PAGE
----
Abstract

Large diameter subsea pipelines are being used across the world for wet gas transportation over significant distances from offshore fields to onshore facilities. The ability to predict and control corrosion is necessary to ensure long term integrity of these pipelines. Large diameter wet gas lines operating in stratified flow pose unique challenges for top of the line corrosion which occurs when corrosive gases are found dissolved in condensed water at the top of the pipe. This paper will discuss a study undertaken by ExxonMobil1 and RasGas to establish a mechanistic understanding of sour top of the line corrosion and the operational guidelines developed to control its occurrence.

Introduction

Top-of-the Line (TOL) corrosion can occur in wet gas pipelines operating in stratified flow when low pH water--devoid of inhibitors that are usually present in the bottom of the line fluids--condenses on the upper half of the pipeline causing severe corrosion.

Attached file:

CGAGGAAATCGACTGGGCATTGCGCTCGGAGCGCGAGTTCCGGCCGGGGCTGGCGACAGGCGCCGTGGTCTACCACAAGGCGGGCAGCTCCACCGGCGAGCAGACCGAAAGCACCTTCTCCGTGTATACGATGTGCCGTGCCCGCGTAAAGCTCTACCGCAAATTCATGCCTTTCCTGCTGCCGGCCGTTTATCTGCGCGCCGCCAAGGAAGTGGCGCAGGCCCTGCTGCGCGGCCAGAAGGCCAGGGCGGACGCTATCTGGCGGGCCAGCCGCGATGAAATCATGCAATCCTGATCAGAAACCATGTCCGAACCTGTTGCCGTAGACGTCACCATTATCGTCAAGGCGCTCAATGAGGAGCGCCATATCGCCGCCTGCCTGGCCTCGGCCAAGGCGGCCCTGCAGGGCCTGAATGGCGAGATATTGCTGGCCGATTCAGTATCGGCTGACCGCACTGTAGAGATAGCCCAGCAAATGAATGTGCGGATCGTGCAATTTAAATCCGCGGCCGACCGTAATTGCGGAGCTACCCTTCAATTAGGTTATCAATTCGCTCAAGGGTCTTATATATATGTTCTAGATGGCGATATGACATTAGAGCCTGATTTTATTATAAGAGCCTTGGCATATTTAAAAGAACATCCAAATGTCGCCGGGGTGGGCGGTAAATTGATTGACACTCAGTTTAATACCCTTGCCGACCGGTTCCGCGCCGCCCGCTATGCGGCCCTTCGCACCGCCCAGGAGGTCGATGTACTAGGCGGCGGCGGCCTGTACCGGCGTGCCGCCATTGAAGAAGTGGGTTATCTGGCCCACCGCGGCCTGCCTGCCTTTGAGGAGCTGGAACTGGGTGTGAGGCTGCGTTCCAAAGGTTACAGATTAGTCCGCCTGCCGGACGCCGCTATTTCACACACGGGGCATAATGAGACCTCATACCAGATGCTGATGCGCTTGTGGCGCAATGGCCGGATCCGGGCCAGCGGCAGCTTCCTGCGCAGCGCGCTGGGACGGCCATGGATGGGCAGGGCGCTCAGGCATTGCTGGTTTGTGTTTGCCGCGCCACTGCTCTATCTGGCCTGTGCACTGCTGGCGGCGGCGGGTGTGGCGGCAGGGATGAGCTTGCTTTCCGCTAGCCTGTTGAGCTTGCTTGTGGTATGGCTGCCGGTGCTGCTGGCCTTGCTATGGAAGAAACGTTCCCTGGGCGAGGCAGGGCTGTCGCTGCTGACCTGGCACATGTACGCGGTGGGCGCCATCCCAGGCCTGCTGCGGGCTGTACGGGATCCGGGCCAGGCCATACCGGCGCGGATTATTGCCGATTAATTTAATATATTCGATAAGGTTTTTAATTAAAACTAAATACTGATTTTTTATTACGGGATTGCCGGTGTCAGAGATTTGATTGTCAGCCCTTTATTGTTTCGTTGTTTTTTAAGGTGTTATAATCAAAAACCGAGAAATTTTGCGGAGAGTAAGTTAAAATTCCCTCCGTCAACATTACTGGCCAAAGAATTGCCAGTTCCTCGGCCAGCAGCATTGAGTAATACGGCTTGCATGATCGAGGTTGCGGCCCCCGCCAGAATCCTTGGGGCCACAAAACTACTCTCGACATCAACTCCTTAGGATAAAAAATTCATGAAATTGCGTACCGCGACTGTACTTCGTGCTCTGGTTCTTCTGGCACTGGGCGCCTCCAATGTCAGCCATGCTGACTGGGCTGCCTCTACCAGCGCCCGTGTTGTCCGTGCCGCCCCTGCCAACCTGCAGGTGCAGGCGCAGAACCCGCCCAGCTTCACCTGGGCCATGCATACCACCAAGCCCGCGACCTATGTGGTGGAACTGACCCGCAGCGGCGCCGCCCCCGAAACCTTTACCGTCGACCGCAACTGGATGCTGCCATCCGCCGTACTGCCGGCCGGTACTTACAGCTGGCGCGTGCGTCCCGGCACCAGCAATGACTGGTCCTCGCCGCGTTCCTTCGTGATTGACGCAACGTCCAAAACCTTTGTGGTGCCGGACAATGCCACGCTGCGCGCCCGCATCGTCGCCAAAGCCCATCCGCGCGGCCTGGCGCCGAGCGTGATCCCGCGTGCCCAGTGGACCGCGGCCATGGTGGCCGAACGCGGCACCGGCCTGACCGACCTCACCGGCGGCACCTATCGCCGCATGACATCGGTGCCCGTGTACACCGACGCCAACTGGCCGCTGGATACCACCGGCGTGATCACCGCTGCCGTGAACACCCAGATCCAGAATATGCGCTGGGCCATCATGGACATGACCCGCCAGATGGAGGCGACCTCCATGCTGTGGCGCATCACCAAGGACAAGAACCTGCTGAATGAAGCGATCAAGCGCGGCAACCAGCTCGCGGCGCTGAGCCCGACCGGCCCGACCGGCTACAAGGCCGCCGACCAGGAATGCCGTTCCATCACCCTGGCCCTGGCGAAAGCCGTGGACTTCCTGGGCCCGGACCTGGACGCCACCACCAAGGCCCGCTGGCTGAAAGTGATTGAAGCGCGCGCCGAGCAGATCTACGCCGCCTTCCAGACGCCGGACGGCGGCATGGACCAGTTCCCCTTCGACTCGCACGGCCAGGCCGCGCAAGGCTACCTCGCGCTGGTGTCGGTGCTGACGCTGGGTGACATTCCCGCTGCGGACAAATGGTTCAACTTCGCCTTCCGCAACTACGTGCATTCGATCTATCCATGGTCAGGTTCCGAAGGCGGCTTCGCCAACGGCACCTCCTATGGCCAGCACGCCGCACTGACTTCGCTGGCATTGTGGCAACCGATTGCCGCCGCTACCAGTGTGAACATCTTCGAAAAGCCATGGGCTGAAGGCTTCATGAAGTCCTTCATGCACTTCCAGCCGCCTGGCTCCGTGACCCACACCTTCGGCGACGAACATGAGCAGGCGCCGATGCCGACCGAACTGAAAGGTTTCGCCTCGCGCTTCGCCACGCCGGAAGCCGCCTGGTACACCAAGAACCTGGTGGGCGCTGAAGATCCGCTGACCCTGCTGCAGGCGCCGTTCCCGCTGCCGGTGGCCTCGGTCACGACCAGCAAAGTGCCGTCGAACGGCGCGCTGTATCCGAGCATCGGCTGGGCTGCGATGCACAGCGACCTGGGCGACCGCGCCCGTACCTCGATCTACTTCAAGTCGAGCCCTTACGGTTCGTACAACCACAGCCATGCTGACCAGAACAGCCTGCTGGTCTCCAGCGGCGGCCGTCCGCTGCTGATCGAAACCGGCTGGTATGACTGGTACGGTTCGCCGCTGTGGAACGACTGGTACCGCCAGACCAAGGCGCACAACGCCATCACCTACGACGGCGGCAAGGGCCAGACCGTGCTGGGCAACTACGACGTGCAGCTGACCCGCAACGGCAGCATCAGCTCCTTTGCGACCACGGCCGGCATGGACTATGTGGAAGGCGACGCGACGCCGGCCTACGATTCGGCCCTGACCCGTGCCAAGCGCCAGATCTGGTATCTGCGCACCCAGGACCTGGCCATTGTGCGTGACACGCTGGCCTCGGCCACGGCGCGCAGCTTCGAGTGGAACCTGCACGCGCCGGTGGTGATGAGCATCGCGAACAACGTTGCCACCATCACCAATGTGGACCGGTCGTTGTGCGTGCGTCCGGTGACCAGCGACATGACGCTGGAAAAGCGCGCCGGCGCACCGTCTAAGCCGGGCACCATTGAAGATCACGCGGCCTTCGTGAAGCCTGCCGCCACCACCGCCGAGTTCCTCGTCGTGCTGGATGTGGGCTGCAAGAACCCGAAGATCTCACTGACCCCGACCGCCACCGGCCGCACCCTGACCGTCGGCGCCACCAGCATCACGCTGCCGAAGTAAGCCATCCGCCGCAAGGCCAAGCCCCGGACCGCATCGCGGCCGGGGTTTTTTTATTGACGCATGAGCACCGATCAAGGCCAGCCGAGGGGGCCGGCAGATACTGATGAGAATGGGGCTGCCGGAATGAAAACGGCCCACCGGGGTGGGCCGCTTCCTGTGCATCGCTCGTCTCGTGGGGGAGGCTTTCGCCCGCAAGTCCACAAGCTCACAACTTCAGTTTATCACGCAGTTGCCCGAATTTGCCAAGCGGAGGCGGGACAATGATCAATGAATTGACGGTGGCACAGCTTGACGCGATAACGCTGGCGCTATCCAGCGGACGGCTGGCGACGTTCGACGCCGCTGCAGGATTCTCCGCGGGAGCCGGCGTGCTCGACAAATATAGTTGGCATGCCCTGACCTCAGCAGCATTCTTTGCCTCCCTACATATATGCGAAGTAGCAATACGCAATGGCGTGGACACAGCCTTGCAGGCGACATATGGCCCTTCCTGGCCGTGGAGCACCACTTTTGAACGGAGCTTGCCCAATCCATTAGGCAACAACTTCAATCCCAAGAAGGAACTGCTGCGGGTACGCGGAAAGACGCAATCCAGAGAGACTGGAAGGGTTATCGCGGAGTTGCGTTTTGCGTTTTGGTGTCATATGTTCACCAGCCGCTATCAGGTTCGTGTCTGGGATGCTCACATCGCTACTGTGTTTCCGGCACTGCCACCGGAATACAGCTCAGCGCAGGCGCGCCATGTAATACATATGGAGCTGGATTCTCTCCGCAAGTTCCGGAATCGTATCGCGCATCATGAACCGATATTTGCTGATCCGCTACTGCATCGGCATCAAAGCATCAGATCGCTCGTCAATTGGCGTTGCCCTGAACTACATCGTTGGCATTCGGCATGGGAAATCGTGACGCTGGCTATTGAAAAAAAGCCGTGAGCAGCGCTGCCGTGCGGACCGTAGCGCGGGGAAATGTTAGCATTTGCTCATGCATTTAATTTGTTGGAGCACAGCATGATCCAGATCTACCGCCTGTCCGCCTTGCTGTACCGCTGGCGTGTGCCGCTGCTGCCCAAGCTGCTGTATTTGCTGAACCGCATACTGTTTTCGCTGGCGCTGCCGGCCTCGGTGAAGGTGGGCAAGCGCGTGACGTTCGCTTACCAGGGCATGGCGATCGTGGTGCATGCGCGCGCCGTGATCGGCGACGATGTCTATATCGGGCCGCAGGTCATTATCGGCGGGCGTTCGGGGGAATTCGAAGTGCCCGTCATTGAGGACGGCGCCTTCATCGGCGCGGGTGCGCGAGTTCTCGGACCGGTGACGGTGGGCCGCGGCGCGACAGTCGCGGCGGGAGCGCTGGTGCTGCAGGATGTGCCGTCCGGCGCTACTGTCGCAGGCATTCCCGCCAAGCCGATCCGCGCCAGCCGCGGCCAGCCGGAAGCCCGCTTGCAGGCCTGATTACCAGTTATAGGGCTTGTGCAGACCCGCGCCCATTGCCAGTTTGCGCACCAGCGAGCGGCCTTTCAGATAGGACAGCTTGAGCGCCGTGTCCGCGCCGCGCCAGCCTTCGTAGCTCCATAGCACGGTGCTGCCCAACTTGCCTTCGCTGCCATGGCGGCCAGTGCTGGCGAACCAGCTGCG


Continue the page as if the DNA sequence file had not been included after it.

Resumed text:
One of the first reported TOL corrosion occurrences dates back to the 1960's at the sour Lacq field in Francei. It occurred in low velocity lines with stratified or stratified-wavy flow regimes. The second reported case was in the sour Crossfield pipelines where again TOL corrosion occurred in lines with low velocities and stratified-wavy flow regimeii. Although the first reported cases of TOL corrosion were in sour fields, sour TOL corrosion has historically been treated as a sweet corrosion phenomenon. Sweet TOL corrosion has been investigated extensively in the literature and several models have been developed to predict its occurrence iii, iv, v, vi, vii. These models are based on the formation of a protective FeCO3 film at the TOL. Sweet TOL corrosion is therefore limited by the amount of iron that can be dissolved in the condensing water. The initial pH of the solution at the TOL will depend on the partial pressure of CO2 and the presence of volatile organic acids in the gas stream. As iron is dissolved in the condensing phase, the pH increases and leads to the possibility of protective iron carbonate formation. At low condensation rate, the accumulation of iron in the TOL solution will increase the pH and result in the formation of protective iron carbonate scale. At high condensation rates, the dissolved iron is continuously removed. This leads to a lower TOL solution pH and instability of iron carbonate scale, resulting in higher TOL corrosion rate. Thus, in sweet systems a critical condensation rate can be predicted below which TOL corrosion should not be significant. The critical condensation rate has been estimated to be between 0.15 g/m2s and 0.25 g/m2s viii.

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